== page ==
By Margie Zable Fisher

You probably know how many new customers you brought on this year. But do you know how many you’ve lost?

Keeping track of the customers you’ve lost, or churned, is not fun, but it’s important to your business’s profitability. Otherwise, how will you prevent it from happening in the future?

Consider this: Research shows gaining a new customer costs five times more than keeping an existing customer. Plus, loyal customers can help your business grow.

In some industries, even a 5% increase in retention leads to more than a 25% increase in profit.

Ready to retain more customers? Time to undertake a customer churn analysis.

Customer Churn Rates

Before you can start any analysis, you’ll need to determine the extent of your problem.

A good first step is determining the churn rate in your business, or the percentage of customers you’ve lost over a specific time period — usually monthly or annually. This is helpful to understand the magnitude of your issue and compare your churn rate to others in your industry.

The calculation is simple:

(Lost Customers / Total Customers at the Start of Time Period) x 100

Example: 22 lost customers / 116 customers this year = 22/116 x 100 = 19% churn rate

You can use customer relationship management (CRM) software, like Thryv, to quickly pull up the numbers of lost customers and total customers.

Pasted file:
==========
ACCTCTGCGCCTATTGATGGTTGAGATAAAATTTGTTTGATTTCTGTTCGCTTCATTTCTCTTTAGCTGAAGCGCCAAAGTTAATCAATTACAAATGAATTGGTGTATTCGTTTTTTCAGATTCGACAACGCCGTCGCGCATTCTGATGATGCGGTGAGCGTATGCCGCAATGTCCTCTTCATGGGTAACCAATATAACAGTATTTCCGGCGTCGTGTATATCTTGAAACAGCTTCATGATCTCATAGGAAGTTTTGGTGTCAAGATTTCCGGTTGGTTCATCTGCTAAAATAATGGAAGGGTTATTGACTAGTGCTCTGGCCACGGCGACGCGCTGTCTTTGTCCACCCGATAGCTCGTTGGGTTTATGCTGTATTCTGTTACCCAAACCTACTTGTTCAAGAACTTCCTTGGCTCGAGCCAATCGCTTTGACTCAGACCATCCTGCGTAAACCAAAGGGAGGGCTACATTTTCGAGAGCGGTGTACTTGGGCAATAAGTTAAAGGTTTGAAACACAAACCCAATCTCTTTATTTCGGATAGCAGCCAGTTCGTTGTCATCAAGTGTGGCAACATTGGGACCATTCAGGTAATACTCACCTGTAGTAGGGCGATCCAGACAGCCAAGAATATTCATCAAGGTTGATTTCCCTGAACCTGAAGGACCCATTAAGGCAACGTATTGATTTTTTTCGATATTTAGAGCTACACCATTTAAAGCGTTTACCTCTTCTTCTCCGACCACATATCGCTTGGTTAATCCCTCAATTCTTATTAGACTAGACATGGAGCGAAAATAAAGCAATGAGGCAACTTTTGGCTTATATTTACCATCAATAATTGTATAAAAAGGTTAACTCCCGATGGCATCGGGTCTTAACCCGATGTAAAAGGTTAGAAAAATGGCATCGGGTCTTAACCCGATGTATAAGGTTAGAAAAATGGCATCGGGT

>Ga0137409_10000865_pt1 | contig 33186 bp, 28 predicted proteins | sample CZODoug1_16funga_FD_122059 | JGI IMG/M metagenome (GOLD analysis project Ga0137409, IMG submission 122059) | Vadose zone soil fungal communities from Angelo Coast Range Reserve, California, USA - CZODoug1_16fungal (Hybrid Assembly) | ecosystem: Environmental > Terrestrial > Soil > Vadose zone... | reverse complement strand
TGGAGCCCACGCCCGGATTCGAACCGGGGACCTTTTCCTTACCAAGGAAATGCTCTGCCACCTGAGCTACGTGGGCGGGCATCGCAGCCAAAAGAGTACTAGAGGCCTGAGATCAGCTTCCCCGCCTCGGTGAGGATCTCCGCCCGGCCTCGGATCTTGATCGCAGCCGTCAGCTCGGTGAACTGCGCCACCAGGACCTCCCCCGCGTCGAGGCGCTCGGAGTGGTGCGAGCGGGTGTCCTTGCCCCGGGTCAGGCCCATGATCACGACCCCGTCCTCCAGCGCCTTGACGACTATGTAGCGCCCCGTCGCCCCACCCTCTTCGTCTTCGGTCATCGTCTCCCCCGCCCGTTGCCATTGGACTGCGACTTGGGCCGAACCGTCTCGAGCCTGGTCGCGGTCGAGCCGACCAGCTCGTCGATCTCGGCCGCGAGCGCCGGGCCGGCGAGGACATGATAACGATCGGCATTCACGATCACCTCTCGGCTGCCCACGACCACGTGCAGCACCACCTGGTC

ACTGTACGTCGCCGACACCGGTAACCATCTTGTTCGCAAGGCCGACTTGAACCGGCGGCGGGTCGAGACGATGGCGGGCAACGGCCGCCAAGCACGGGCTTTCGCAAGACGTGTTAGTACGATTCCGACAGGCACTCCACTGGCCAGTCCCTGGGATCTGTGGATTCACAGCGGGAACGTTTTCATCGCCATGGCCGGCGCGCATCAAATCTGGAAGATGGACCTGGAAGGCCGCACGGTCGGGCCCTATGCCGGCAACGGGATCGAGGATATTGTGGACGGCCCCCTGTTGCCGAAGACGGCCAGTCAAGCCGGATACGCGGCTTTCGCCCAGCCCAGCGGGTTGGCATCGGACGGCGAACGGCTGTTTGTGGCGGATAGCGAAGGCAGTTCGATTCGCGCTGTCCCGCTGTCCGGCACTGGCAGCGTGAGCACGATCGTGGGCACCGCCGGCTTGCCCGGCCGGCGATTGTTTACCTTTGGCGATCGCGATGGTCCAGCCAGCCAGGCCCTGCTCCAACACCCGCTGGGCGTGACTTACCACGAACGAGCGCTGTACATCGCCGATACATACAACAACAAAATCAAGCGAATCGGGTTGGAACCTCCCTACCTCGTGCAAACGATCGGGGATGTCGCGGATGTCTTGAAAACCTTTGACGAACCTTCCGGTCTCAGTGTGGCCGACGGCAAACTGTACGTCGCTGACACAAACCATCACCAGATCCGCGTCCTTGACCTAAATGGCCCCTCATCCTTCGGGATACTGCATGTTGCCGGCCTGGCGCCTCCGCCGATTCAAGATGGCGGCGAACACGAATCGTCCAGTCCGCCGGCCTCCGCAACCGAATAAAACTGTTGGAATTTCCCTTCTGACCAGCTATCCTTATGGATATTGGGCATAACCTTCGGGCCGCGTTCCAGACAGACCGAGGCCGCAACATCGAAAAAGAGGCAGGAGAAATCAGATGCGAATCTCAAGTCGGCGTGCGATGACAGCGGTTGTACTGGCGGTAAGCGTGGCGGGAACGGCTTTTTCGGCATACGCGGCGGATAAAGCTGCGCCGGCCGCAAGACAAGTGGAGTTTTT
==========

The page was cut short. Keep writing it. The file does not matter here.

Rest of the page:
Once you have the churn rate, compare it to the churn rate in your industry. You can usually find this information in industry or association reports, or online.

Some types of businesses, such as commercial landscaping companies, have a low churn rate (around 4-5%), and others, such as primary care physicians, lose 48% of their patients every year.

The industry numbers will let you know if you are in step with others in your industry, or doing much better (or worse). You’ll also have a better understanding of what’s realistic.

For instance, if you’re a primary care physician, you may have a goal to keep churn at 30% or 35%, which would still be much better than the industry. However, a goal of 10% may be unrealistic.

On the flip side, if you’re a commercial landscaping company with a 15% churn rate, you might want to not only analyze your customers’ practices, but see what your competitors are doing differently.

Why Customers Leave

Every business will lose customers each year due to natural attrition — clients move away, go out of business, or no longer need your services. This is a normal part of doing business. However, the majority of lost customers leave for other reasons. Here are some common ones:

  1. Bad customer service. This includes everything from rude front desk personnel to long wait times, lack of understanding, difficulty setting appointments, not getting answers quickly and more.
  2. Poor communication. Have you had a customer say the price you’re charging is different than what they thought it would be? It’s very possible a verbal quote or even something in writing was unclear. Do your customers feel neglected after they’ve paid you? These are some examples of opportunities to improve communication.
  3. Expectations aren’t being met. Setting clear expectations with your customers is crucial to their satisfaction. For example, before you do a landscaping job, will customers know exactly what their gardens will look like and what upkeep is required?